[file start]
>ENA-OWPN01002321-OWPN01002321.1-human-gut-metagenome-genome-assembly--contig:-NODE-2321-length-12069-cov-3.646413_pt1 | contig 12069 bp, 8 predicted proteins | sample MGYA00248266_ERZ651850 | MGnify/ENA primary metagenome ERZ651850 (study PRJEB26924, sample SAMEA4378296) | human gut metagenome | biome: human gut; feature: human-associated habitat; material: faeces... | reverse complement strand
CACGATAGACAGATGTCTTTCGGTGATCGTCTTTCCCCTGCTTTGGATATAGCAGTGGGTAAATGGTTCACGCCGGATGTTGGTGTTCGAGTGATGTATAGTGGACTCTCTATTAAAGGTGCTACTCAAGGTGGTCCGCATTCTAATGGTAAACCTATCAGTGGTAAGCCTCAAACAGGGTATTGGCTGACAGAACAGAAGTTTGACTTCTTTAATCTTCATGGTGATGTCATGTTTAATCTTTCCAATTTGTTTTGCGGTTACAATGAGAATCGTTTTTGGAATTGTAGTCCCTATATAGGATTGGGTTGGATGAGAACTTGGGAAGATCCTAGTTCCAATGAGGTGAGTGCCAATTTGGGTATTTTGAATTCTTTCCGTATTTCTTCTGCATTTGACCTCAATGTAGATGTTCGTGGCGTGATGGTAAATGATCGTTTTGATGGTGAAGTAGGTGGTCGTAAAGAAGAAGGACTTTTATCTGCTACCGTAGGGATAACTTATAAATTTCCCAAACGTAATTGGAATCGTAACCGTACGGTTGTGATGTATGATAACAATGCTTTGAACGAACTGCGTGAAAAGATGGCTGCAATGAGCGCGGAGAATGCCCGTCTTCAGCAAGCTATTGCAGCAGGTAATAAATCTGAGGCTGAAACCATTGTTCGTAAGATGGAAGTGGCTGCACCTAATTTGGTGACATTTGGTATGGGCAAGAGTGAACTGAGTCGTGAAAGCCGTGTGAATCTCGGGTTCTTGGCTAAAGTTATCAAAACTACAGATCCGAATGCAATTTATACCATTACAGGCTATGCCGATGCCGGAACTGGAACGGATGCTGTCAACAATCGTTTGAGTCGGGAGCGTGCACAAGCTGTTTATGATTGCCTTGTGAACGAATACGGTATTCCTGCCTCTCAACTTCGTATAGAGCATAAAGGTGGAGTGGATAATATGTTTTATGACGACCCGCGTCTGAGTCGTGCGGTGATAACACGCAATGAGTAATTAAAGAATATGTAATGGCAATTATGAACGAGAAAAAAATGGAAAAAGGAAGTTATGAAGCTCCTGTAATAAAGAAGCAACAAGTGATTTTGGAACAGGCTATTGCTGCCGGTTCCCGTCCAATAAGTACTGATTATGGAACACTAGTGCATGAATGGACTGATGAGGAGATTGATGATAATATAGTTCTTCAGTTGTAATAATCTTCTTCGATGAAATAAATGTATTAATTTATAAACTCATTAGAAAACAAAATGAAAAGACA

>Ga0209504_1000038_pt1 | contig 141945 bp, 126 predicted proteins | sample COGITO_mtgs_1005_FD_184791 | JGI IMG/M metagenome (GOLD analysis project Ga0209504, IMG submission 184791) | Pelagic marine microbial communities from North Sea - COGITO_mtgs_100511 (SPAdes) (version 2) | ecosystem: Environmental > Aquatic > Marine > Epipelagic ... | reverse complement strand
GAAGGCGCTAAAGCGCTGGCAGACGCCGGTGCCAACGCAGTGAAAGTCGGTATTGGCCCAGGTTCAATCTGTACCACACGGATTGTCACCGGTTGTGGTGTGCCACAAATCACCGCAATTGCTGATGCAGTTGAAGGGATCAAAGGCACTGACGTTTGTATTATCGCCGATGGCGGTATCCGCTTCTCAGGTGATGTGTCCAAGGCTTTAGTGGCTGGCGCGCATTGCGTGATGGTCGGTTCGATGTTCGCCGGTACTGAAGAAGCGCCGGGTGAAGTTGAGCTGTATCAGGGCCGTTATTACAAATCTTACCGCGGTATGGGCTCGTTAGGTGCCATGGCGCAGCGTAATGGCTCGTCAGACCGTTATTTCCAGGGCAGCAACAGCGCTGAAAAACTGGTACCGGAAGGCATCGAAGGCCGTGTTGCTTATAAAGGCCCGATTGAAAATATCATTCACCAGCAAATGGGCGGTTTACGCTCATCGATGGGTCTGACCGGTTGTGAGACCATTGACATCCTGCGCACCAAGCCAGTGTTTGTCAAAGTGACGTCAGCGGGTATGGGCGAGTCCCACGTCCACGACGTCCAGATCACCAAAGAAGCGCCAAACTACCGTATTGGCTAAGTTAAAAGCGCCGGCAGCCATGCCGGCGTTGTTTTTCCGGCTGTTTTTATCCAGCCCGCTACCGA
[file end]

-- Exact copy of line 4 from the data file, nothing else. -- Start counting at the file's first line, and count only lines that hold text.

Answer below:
GAAGGCGCTAAAGCGCTGGCAGACGCCGGTGCCAACGCAGTGAAAGTCGGTATTGGCCCAGGTTCAATCTGTACCACACGGATTGTCACCGGTTGTGGTGTGCCACAAATCACCGCAATTGCTGATGCAGTTGAAGGGATCAAAGGCACTGACGTTTGTATTATCGCCGATGGCGGTATCCGCTTCTCAGGTGATGTGTCCAAGGCTTTAGTGGCTGGCGCGCATTGCGTGATGGTCGGTTCGATGTTCGCCGGTACTGAAGAAGCGCCGGGTGAAGTTGAGCTGTATCAGGGCCGTTATTACAAATCTTACCGCGGTATGGGCTCGTTAGGTGCCATGGCGCAGCGTAATGGCTCGTCAGACCGTTATTTCCAGGGCAGCAACAGCGCTGAAAAACTGGTACCGGAAGGCATCGAAGGCCGTGTTGCTTATAAAGGCCCGATTGAAAATATCATTCACCAGCAAATGGGCGGTTTACGCTCATCGATGGGTCTGACCGGTTGTGAGACCATTGACATCCTGCGCACCAAGCCAGTGTTTGTCAAAGTGACGTCAGCGGGTATGGGCGAGTCCCACGTCCACGACGTCCAGATCACCAAAGAAGCGCCAAACTACCGTATTGGCTAAGTTAAAAGCGCCGGCAGCCATGCCGGCGTTGTTTTTCCGGCTGTTTTTATCCAGCCCGCTACCGA